Mixing up the two phases could backfire, as the current priority is to anchor expectations to rule out domino effects such as those following the failure of Lehman Bros. However, are European citizens ready to accept measures rescuing banks, giving public money to bankers while deferring the punishment of those who were before the crisis earning up to $50 million (Richard Fuld’s compensation in 2007) and for banks that were making profits (before the crisis) amounting in some cases to almost 0.5% of GDP (e.g. Unicredit and Banca Intesa)? Are the people ready to accept all this after the last decade’s huge increase in income inequalities, driven by the gains of the richest 1% of the population (whose share in total income more than doubled in countries like the US)?
In the last few weeks, economists have been rather successful in inducing governments to come to terms with the financial crisis. At times of extraordinary politics, they were taken extraordinarily seriously by policy-makers, forcing many of them (including George Bush and Angela Merkel) to do embarrassing U-turns. Economists should now be equally effective in addressing the rescue plans’ political constraints and in devising ways to involve European citizens in the benefits of this plan. Here are three options to be considered.
Three options for sharing the rescue’s benefits with European citizens
1) There is an alternative way to punish banks and bankers that can be implemented immediately – increasing competition in the banking sector.
After experiencing a major liquidity crisis, banks will compete more to attract savings from the households. Removing barriers to competition in the retail sector would drive down profit margins and improve services for citizens. More contestability should also be allowed. Angela Merkel’s initial reluctance to accept a European initiative was due to the fear that other countries could put their hands on German banks. The way out of the crisis will involve a fair amount of bank restructuring. National protections against mergers and acquisitions could severely hamper this process and hence should be removed as soon as possible.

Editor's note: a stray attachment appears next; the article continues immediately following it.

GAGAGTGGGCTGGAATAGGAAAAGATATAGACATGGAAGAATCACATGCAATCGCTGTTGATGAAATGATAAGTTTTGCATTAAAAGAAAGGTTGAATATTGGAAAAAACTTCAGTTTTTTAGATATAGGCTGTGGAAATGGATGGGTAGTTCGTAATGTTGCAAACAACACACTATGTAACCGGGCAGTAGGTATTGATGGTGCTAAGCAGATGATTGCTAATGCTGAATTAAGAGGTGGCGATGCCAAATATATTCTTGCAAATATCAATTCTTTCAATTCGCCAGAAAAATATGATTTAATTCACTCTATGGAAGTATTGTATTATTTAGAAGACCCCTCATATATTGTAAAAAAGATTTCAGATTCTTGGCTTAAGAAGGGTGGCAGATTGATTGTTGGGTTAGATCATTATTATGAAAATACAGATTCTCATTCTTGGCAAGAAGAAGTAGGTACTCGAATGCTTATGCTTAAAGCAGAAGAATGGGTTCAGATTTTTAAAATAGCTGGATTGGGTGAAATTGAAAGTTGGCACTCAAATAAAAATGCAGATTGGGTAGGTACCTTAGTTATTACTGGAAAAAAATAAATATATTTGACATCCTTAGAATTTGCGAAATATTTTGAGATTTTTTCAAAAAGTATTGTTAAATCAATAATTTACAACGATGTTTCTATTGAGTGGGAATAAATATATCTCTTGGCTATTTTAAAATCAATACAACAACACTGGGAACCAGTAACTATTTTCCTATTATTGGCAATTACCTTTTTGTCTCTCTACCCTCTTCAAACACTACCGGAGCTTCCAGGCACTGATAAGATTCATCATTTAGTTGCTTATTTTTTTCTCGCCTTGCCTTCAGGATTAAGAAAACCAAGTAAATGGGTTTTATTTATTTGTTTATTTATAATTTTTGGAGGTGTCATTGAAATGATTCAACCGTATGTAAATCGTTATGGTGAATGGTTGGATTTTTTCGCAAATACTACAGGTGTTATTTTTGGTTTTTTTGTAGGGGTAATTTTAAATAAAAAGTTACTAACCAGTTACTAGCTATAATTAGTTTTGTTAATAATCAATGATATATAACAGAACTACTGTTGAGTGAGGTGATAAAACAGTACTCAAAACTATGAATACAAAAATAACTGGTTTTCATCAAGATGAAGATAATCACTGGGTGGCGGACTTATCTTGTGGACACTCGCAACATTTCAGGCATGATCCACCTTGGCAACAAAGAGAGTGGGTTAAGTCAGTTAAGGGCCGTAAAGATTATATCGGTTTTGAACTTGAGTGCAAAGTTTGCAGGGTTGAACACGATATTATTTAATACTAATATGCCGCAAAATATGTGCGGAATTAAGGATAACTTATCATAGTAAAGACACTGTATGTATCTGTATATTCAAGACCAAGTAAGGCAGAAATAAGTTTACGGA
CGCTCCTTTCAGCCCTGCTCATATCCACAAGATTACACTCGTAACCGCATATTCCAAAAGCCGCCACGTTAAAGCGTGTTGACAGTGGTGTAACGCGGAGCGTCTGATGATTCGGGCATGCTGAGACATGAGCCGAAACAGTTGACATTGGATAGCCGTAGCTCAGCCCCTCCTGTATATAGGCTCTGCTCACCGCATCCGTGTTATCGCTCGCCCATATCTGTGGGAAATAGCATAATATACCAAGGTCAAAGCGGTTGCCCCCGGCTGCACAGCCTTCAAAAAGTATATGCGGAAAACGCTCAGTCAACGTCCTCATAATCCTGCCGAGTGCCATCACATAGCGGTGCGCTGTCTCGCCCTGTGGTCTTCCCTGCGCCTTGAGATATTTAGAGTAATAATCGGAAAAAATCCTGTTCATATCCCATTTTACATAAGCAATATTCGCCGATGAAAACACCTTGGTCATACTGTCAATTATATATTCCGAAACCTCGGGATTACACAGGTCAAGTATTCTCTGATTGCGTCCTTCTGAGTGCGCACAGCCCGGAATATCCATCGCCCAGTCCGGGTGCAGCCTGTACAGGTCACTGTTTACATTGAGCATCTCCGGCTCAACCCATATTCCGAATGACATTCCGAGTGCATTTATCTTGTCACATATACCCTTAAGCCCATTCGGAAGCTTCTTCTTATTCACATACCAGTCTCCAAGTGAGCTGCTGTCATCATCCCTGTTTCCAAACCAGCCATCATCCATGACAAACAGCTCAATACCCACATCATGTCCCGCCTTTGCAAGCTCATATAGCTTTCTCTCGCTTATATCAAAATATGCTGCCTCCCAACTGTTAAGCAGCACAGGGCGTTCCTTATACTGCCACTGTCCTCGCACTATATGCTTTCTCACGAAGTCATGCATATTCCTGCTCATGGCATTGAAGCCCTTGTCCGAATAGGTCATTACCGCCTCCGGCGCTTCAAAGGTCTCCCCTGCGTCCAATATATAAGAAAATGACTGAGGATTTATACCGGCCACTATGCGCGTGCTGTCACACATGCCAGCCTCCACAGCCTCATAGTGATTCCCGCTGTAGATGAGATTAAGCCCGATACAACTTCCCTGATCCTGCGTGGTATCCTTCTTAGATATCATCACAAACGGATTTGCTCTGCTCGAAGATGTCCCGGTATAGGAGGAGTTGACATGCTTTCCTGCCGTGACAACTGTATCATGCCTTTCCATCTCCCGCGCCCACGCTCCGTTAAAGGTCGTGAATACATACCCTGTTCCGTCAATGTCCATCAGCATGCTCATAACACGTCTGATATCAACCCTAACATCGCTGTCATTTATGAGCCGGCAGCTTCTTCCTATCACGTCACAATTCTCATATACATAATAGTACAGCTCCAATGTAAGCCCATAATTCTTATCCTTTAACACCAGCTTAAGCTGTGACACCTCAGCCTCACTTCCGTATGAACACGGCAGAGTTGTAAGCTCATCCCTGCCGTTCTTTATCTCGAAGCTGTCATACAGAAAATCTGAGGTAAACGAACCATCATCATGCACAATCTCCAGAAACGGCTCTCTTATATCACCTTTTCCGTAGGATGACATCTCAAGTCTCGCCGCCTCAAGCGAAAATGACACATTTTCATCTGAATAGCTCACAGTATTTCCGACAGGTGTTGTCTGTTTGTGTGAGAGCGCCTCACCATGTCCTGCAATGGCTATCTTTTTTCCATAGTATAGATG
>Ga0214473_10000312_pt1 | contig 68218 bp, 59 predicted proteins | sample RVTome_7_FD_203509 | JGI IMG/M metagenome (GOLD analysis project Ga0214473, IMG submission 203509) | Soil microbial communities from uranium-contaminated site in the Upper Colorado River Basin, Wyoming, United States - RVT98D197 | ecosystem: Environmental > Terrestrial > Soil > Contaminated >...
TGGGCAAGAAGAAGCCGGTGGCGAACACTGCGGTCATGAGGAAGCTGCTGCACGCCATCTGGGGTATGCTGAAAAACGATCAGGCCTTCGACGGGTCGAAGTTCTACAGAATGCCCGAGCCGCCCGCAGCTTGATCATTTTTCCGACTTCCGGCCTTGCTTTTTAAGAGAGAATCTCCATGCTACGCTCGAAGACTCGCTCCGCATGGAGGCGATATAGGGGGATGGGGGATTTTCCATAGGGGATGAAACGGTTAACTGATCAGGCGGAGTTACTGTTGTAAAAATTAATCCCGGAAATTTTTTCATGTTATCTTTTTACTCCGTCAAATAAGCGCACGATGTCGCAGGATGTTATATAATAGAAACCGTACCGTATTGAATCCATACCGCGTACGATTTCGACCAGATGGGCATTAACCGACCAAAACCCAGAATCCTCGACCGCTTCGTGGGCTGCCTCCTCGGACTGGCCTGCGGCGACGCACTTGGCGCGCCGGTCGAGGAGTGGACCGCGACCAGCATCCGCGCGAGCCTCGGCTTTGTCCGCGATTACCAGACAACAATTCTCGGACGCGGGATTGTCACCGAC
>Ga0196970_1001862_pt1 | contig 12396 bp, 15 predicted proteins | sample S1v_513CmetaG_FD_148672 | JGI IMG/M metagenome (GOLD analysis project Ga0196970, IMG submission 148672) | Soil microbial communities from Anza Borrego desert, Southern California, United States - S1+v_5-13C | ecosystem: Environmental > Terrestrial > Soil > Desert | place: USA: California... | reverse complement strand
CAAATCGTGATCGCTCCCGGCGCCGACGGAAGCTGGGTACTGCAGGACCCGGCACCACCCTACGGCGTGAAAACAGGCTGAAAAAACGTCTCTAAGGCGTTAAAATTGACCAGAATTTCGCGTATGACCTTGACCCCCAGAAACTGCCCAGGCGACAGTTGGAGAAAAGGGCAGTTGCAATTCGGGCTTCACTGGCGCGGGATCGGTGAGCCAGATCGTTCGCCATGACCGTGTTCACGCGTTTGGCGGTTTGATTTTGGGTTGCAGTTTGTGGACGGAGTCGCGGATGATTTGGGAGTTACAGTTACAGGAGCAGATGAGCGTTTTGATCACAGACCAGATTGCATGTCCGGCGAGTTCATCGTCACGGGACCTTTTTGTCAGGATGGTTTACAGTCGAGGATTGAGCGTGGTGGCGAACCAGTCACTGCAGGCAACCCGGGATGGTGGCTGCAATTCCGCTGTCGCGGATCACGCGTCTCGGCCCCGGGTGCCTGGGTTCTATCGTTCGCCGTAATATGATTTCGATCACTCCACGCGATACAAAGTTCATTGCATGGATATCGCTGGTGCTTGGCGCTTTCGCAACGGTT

2) Governments have not been at all active in Europe in providing support to low-income families with housing mortgages.
True, the problems are not as acute as in the US, but the increase in Euribor rates (to which monthly mortgage rates are often indexed) is significantly increasing the number of poor families with problems in paying their mortgages. Temporary relief schemes for these families should be devised as long as the rates decline. They should be narrowly targeted to minimise costs and moral hazard problems applied to a large population, but they should be implemented.
3) There is also scope for implementing tax reductions for low-wage earners.
These measures would kill two birds with one stone.
- They would increase the progressiveness of taxation, reducing opposition to the iniquities of bank socialism.
- They would help anchor expectations to a moderate output fall, as the current lack of confidence is also driven by the belief that the crisis will now spread to firms and households leading to a deflationary trap.
Tax deductions for low-income earners have the advantage of acting on both sides – demand and supply. They increase demand as they target the households with the highest propensity to consume and increase supply because induce more people to work without increasing firms’ labour costs. As these measures could reduce the informal sector, they would also have a limited impact on the budget.
Editor's note: An earlier version first appeared in the Financial Times.